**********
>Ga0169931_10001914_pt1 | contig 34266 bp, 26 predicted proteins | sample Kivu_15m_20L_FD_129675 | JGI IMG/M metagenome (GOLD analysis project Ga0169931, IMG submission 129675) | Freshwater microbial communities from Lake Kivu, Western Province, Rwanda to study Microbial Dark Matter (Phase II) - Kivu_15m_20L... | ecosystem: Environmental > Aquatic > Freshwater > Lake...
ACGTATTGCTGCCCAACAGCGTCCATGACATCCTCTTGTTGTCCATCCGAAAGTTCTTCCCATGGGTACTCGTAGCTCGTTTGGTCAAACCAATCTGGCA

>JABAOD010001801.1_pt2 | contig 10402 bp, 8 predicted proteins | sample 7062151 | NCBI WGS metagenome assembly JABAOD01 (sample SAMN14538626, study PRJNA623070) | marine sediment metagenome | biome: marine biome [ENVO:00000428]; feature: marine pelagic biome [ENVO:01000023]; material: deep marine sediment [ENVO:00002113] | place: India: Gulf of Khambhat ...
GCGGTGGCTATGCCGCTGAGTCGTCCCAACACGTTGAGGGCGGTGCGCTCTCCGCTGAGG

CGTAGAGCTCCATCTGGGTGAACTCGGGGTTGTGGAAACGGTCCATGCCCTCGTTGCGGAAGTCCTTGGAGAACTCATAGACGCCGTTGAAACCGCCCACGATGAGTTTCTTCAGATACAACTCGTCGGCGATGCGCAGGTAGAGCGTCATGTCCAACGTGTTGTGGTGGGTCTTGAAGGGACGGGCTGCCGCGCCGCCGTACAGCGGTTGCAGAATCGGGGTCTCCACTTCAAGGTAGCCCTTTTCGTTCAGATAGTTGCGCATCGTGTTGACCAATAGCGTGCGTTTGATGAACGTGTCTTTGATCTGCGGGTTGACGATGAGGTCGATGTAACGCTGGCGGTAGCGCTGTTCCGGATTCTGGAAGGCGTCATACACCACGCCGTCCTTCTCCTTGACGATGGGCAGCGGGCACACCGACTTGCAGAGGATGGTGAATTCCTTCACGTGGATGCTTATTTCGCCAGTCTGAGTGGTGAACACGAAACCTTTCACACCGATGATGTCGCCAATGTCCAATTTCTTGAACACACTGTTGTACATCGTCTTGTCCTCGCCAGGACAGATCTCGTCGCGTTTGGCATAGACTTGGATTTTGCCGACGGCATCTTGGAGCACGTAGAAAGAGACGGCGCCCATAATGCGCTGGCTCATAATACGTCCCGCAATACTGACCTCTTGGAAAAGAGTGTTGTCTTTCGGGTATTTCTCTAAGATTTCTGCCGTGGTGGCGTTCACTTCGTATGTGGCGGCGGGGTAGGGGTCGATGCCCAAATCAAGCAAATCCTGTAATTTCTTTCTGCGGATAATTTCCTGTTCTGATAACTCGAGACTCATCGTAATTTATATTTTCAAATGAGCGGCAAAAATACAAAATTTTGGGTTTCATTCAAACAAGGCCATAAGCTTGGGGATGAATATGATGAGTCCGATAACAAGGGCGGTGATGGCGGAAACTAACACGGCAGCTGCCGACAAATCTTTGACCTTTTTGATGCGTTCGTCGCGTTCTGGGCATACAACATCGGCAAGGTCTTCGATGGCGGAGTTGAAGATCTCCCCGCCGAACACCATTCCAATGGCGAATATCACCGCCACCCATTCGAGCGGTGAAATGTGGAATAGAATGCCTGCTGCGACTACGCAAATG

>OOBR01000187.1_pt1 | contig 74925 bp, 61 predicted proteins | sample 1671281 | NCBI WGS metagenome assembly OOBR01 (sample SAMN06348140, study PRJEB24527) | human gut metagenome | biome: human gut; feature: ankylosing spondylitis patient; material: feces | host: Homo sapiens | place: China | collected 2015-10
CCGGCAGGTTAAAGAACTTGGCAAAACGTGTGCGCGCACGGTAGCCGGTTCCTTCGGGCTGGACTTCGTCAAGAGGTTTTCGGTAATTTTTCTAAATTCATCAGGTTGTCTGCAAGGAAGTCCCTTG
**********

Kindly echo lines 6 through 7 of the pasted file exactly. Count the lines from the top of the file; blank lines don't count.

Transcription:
>OOBR01000187.1_pt1 | contig 74925 bp, 61 predicted proteins | sample 1671281 | NCBI WGS metagenome assembly OOBR01 (sample SAMN06348140, study PRJEB24527) | human gut metagenome | biome: human gut; feature: ankylosing spondylitis patient; material: feces | host: Homo sapiens | place: China | collected 2015-10
CCGGCAGGTTAAAGAACTTGGCAAAACGTGTGCGCGCACGGTAGCCGGTTCCTTCGGGCTGGACTTCGTCAAGAGGTTTTCGGTAATTTTTCTAAATTCATCAGGTTGTCTGCAAGGAAGTCCCTTG